I waited in the foyer for the wedding march to start.
“Friend of the groom or bride?” The usher asked as he held out his arm to walk me to my seat.
“Neither” I responded. I’m here for the father of the bride.” He looked confused but didn’t argue. I moved back to let him know I wouldn’t be taking a seat. He turned his attention to another guest.
His confusion was understandable, the bride’s father had passed away ten years ago. I guess in a way; I was here for the bride. My employee Harold was going to be a host body for her deceased father, Jeff Patterson, so he could attend his daughter’s wedding and walk her down the aisle. I thought back to my wedding and the picture of my mother holding space in the front of the church as a poor substitution for the woman that raised and loved me. Mom had passed when I was twelve. Her photo was the only way I could involve her in my wedding.
#Second_Chances by Joyce Kostakis
I glance at the calendar and remember that it is my one year anniversary. It is a good one. October 20, 2016, I joined the Second Chance club. I suffered a brain bleed and was hospitalized for eight days.
On my second or third day in the hospital, my doctor makes his morning rounds. “You are lucky to be alive,” he tells me as thoughts of I’d rather be dead than feel this level of pain race through my head. As if he can read my mind, he assures me the pain will go away. Thank God. I am relieved. I choose to believe him. I can expect this pain to go away.
“When?” I ask.
I can relate to the daily prompt topic of release. It was one of my hardest lessons to learn. Not saying I’m a control freak (okay, maybe) but letting others step in and help changed my stress level immensely.
My dog Max and Cooper take turns being Alpha. Sometimes Max calls the shots and sometimes it is Cooper. When it switches, they seem to accept the new role with grace. So how does that translate as a lesson?
Working on my next chapter for Restlessness, Your Soul’s Cry for Change. I would love to hear your experience or thoughts on the impact of how changing your perception of an event, changes how you react or respond.
Can your perception of an event contribute to feeling unhappy? How easy is it to shift? For example, You think someone at work is out to get you or make you look bad or your boss doesn’t appreciate you and you feel miserable.
What if you shifted your thoughts? Jane isn’t out to get me, she is just being Jane. Is she coming from a place of fear? Does she think I’m going to take her job?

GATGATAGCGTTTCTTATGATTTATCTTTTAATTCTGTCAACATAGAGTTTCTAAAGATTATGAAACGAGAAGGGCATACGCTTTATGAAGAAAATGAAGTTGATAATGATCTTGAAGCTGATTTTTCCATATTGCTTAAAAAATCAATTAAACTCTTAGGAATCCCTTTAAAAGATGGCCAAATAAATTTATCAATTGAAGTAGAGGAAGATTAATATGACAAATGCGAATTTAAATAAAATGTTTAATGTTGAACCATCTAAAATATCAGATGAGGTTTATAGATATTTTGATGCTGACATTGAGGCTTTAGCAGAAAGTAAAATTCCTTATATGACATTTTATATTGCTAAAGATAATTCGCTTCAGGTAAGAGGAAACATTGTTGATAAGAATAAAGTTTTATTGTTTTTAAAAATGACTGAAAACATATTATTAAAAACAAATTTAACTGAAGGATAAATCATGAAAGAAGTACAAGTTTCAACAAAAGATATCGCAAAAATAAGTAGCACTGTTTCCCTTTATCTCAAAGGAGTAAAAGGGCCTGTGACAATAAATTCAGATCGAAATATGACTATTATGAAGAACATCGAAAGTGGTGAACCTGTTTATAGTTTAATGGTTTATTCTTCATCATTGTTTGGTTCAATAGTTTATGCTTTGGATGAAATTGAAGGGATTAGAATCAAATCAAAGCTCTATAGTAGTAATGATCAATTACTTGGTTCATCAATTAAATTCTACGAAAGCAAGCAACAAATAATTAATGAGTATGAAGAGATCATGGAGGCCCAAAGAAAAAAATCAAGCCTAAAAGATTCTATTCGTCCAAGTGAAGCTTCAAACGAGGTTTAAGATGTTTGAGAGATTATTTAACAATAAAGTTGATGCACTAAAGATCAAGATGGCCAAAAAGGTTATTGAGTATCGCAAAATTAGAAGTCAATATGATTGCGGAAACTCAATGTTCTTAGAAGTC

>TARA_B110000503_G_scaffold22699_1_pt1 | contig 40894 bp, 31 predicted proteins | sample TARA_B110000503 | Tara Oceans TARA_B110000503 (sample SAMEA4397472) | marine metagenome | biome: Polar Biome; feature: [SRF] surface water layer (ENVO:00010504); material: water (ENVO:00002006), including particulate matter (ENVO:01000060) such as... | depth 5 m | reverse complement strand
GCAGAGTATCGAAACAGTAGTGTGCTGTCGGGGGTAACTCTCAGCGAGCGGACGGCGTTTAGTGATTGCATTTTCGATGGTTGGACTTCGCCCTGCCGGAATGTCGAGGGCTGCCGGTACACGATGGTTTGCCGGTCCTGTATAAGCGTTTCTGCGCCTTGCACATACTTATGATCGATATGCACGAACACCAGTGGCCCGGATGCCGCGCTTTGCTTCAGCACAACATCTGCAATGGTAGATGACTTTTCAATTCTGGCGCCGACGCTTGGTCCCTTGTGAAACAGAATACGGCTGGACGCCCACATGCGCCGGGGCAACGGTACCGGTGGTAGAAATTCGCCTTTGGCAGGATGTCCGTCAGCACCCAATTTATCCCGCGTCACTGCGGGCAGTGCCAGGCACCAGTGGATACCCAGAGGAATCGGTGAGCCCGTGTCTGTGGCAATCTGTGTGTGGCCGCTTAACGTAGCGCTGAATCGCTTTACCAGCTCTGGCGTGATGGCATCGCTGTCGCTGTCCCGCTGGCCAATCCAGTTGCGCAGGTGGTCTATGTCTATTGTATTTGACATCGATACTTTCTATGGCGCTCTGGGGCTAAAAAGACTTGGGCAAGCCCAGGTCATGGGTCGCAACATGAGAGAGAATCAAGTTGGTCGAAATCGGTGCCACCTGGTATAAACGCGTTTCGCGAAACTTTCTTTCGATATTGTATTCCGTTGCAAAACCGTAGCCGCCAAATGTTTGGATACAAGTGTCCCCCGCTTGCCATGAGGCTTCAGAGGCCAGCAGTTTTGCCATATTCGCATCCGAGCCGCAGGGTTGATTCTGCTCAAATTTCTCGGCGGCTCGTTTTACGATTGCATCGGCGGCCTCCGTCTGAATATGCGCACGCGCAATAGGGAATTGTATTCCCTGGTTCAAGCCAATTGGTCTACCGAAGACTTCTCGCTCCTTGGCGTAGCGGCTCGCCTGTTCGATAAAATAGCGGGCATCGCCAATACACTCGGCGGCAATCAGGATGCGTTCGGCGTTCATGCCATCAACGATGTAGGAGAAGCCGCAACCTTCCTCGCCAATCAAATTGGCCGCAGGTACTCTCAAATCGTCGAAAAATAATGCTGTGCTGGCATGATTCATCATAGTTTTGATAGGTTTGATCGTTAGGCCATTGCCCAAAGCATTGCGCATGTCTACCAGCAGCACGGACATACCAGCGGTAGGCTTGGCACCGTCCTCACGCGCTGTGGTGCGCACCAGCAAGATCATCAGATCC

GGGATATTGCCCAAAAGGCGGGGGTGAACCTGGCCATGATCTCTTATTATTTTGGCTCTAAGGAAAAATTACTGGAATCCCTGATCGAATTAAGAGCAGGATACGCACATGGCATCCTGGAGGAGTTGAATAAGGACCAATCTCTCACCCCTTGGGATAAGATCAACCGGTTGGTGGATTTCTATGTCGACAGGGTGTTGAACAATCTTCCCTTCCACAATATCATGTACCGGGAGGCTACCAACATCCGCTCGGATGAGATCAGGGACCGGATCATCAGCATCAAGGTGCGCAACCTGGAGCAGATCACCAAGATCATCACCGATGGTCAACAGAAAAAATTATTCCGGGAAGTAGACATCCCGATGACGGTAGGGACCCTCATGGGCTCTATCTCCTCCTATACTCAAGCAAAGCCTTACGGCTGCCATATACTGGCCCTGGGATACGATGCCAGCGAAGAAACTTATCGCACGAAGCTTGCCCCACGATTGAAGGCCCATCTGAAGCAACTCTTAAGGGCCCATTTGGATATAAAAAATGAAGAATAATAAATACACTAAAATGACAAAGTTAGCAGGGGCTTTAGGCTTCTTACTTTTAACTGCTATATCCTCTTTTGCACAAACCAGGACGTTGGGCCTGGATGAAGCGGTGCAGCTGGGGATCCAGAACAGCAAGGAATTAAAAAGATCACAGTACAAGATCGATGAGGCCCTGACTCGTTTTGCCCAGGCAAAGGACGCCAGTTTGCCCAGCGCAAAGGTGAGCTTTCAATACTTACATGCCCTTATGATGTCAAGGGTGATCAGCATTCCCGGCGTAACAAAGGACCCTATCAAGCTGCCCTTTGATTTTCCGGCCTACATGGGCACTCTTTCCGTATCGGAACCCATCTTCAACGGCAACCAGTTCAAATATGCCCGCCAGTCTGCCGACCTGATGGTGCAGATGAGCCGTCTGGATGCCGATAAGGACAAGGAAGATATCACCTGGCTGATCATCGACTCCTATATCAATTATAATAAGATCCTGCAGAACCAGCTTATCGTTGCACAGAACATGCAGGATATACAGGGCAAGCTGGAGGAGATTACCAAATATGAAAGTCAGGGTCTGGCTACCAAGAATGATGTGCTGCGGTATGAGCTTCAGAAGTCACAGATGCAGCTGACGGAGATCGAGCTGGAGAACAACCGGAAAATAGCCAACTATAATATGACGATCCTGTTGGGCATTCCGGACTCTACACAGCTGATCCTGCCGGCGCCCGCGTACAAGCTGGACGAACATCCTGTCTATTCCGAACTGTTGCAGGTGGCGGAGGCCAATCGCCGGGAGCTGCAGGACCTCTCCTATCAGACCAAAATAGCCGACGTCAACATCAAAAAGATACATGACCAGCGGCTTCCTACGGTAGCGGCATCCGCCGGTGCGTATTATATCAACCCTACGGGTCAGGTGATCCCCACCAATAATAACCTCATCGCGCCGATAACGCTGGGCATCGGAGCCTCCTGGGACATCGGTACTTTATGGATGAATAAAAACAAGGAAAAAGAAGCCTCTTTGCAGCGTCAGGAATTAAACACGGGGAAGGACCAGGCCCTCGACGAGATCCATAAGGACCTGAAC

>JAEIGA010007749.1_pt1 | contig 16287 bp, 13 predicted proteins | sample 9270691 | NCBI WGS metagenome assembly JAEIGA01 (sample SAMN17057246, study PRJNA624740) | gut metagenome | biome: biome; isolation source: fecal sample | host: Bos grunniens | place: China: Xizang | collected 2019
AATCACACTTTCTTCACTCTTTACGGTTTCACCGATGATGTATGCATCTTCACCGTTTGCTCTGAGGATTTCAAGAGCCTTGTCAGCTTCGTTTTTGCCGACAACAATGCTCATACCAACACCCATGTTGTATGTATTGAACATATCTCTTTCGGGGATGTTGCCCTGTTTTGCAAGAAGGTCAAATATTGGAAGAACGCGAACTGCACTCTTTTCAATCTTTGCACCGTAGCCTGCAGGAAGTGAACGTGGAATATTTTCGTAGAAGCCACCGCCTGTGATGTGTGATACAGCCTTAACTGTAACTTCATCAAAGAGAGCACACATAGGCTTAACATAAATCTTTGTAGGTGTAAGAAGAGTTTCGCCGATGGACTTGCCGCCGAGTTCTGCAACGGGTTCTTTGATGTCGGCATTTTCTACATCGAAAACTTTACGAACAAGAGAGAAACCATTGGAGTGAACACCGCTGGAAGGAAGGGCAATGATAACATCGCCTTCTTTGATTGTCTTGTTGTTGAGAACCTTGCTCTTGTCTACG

Have you noticed there are times when you have a heavy workload and tight deadlines that you feel charged by it? You hear people say things like “I work better under pressure.” Then there are times with the same workload and deadlines that you feel you are going to snap if one more thing is added to your plate. Why the difference? Could it be the perception of being valued or not? We have an innate need to feel appreciated and to know that our contributions matter. We will dive in and give a task everything we have if we believe we are making a difference. If we feel, we are part of a team. Looking outside of ourselves for that validation can leave us feeling slighted if we don’t speak up and express our needs.
Keeping the lines of communication is critical, but I find there is a second component to communicating. You have to be a good listener. I don’t have the greatest hearing and more times than not, I find myself asking someone to repeat themselves. Hearing is my problem child.
It is important to keep the lines of communication open. I love watching my dogs Max and Cooper communicate. If Max wants to play, he assumes the play-bow position. If Cooper doesn’t, he jumps on the couch with me, sending the message that he is not interested, thanks for asking.
Have you noticed there are times when you have such a heavy workload and tight deadlines that you feel charged by it? You hear people say things such as “I work better under pressure.” Then there are times with the same workload and deadlines that you feel you are going to snap if one more thing is added to your plate. Why the difference? Is it the feeling of being valued or not valued? We have an innate need to feel appreciated and to know that our contributions matter.
Loving unconditionally isn’t an impossible task. In relationships, we start off loving unconditionally, and have every intention of loving until “death do us part”. In the beginning, it’s easy to love everything about your mate, especially when you have love-endorphins coursing through your body. You want to do anything to please each other. But once the love endorphins simmer down, which is usually at the two-year mark and then life happens, you get busy, you get distracted, and distance starts to build. The “until death do us part” starts to feel far off.